The recent opening of the George W. Bush Presidential Center in Dallas made me think about the novel.  No, I don’t believe Bush is an American version of Nicholai Hel.  Hel is a polyglot and a skilled chess player.  Bush can barely pronounce such complicated words as ‘nuclear’ and looks more comfortable holding a chain saw.  It’s the notion of a “Mother Company” – a massive and ruthless international organization – that captures my attention.  It’s easy to criticize Bush, or any president, for his domestic and foreign policies.  But, in a true democracy, that one person isn’t completely in charge of the nation’s affairs.  He simply represents the totality of the country’s population, as well as the nation’s successes and failures.  And in the face of that reality, I don’t feel George W. Bush really wanted to be in that position.

I honestly believe Bush would have been content to serve two, perhaps three, terms as Texas governor and be done with public life.  But, after gaining control of both houses of the U.S. Congress in 1994, the Republican National Party was determined to take back the Oval Office, too.  They didn’t seem to have many viable candidates, so they zeroed in on Bush and – in my analytical opinion – virtually forced him into running.  He formally announced his candidacy in June of 1999, well after all of the others.  But, I surmise it was Dick Cheney – who had served as Chief of Staff for Gerald R. Ford and as Secretary of Defense under George H.W. Bush – who wanted to be president, or more importantly, wanted to have the kind of power that comes with it.  Yet, with a personality less fluid than a chessboard, Cheney wouldn’t have stood a chance.

The fiasco that was the 2000 presidential elections certainly caught the nation off guard.  But, its roots go back a mere three years; when Cheney, Donald Rumsfeld (Secretary of Defense under Bush, Jr.), Paul Wolfowitz (Deputy Secretary of Defense, 2001 – 2005, and President of the World Bank, 2005 – 2007) and several others formed the Project for the New American Century.  PNAC had a simple mission: the United States needed to reassert itself as a global superpower, especially after the collapse of the Soviet Union and the end of the Cold War.

In its “Statement of Principles,” PNAC declared:

“As the 20th century draws to a close, the United States stands as the world’s most preeminent power.  Having led the West to victory in the Cold War, America faces an opportunity and a challenge: Does the United States have the vision to build upon the achievement of past decades?  Does the United States have the resolve to shape a new century favorable to American principles and interests?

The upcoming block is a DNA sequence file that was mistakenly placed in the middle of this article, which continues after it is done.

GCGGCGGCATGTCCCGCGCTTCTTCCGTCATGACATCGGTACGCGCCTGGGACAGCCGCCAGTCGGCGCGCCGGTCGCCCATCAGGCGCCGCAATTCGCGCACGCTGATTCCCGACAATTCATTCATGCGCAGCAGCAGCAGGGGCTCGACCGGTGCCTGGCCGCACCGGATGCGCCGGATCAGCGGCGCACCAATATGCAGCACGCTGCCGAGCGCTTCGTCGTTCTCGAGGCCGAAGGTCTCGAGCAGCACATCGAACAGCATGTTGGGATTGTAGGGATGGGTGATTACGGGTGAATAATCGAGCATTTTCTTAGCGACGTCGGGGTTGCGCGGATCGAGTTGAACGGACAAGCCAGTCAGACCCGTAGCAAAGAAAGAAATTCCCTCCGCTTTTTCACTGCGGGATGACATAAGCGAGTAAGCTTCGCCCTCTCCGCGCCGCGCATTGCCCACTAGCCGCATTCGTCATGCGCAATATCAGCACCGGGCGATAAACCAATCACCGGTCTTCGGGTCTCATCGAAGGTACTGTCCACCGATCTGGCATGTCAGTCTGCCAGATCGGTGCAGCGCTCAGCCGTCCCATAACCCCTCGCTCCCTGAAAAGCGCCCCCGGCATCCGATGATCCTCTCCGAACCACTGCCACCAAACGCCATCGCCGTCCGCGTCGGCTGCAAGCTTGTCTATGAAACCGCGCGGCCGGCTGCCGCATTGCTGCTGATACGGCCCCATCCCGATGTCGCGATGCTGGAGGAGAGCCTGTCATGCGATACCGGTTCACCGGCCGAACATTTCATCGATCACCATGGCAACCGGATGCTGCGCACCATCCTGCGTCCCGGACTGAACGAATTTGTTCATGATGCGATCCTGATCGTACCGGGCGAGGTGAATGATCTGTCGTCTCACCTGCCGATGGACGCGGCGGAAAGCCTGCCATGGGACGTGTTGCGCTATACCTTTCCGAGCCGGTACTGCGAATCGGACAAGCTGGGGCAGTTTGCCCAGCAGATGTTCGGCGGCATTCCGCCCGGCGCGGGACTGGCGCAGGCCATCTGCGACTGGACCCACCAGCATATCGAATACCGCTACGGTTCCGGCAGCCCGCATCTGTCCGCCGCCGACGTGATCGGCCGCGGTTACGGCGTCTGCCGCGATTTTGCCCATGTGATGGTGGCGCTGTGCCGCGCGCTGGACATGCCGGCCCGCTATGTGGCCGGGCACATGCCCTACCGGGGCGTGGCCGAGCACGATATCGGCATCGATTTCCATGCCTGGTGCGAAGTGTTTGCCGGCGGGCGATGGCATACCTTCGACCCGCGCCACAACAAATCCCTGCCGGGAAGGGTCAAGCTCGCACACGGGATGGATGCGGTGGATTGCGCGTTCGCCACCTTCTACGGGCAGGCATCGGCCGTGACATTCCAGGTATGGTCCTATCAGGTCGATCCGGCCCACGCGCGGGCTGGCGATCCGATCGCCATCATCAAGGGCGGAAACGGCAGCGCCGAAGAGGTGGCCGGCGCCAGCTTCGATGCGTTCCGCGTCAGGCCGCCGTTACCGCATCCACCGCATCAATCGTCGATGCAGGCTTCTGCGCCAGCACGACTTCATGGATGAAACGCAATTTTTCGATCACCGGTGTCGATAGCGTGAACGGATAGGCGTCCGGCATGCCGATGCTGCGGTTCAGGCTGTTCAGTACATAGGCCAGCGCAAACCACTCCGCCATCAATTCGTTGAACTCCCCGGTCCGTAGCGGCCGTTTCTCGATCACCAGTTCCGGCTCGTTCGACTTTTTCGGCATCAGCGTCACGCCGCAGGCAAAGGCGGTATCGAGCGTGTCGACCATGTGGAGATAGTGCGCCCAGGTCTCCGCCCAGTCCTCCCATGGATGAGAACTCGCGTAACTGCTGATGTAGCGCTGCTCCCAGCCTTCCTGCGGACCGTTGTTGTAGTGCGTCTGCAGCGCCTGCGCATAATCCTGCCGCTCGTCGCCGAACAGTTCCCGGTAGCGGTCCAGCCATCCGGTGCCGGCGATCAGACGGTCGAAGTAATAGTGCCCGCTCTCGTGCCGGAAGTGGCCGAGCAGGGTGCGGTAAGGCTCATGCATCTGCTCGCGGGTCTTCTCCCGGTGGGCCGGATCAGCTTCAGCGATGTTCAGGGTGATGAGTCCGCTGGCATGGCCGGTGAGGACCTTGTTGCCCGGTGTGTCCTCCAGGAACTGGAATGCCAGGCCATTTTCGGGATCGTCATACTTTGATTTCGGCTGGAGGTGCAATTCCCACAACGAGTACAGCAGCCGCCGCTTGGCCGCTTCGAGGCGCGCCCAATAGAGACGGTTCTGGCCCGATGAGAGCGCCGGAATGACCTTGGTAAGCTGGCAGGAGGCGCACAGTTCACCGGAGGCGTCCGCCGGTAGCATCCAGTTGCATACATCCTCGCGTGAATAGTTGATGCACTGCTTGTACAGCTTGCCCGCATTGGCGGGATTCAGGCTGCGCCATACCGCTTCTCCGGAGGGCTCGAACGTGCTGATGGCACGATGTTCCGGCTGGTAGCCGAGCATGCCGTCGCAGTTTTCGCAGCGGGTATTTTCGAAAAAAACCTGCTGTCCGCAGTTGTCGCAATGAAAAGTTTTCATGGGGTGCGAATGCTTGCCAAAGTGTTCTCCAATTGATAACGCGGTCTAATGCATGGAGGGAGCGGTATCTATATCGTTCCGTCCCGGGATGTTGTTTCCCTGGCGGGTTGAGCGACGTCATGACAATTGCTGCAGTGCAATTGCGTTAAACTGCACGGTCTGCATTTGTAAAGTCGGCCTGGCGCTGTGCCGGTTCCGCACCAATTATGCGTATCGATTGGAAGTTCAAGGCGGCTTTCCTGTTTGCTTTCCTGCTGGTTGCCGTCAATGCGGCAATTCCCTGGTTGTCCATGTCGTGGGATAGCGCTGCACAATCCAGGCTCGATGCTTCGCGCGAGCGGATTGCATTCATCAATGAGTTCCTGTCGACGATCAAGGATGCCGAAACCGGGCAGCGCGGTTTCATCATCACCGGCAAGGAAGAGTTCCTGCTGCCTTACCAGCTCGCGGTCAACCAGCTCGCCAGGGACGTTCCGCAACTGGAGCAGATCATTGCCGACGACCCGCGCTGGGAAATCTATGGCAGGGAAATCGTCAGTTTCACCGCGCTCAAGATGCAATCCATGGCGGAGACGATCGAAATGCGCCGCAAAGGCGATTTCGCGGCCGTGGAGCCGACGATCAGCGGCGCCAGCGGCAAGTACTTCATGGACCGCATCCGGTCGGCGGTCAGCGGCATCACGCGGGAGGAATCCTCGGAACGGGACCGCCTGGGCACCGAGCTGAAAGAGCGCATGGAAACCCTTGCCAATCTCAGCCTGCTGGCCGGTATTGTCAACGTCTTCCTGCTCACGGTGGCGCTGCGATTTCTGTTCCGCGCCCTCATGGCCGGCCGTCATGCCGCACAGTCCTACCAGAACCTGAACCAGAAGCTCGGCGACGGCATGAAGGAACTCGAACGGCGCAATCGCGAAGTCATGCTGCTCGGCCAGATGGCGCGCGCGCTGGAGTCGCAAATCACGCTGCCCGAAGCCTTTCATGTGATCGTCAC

“[What we require is] a military that is strong and ready to meet both present and future challenges; a foreign policy that boldly and purposefully promotes American principles abroad; and national leadership that accepts the United States’ global responsibilities.”

It’s obvious PNAC wanted the world to look and behave like the United States.  The U.S. is often viewed as the beacon of democracy, and its president labeled “Leader of the Free World.”  But, in this case, that noble brand of leadership was twisted to conform to a narrow viewpoint.  For me, proof comes in the Iraq War and the oil gleaned from the bloody aftermath.

In February 1998, Kenneth Derr, then CEO of Chevron, said, “Iraq possesses huge reserves of oil and gas-reserves I’d love Chevron to have access to.”  In May of 2000, Dick Cheney abruptly resigned his position as CEO of Halliburton and moved from Dallas with his wife back to his native Wyoming.  There, the couple registered to vote, and just a few months later, Bush selected Dick Cheney as his running mate.  Federal law prohibits presidential and vice-presidential candidates from having residencies in the same state.  In 2001, Derr became CEO of Halliburton.  Halliburton was among a handful of companies that were awarded no-bid contracts to assist with rebuilding Iraq.  The U.S. Army awarded the first no-bid contract to Halliburton in March of 2003 (the same month the U.S. invaded Iraq) to rebuild Iraq’s oil infrastructure.  The move generated enough outrage that the Pentagon cancelled that particular contract and opened up bidding to other companies.  But, Halliburton was never shoved out of the loop and eventually earned $39.5 billion from the Iraq War.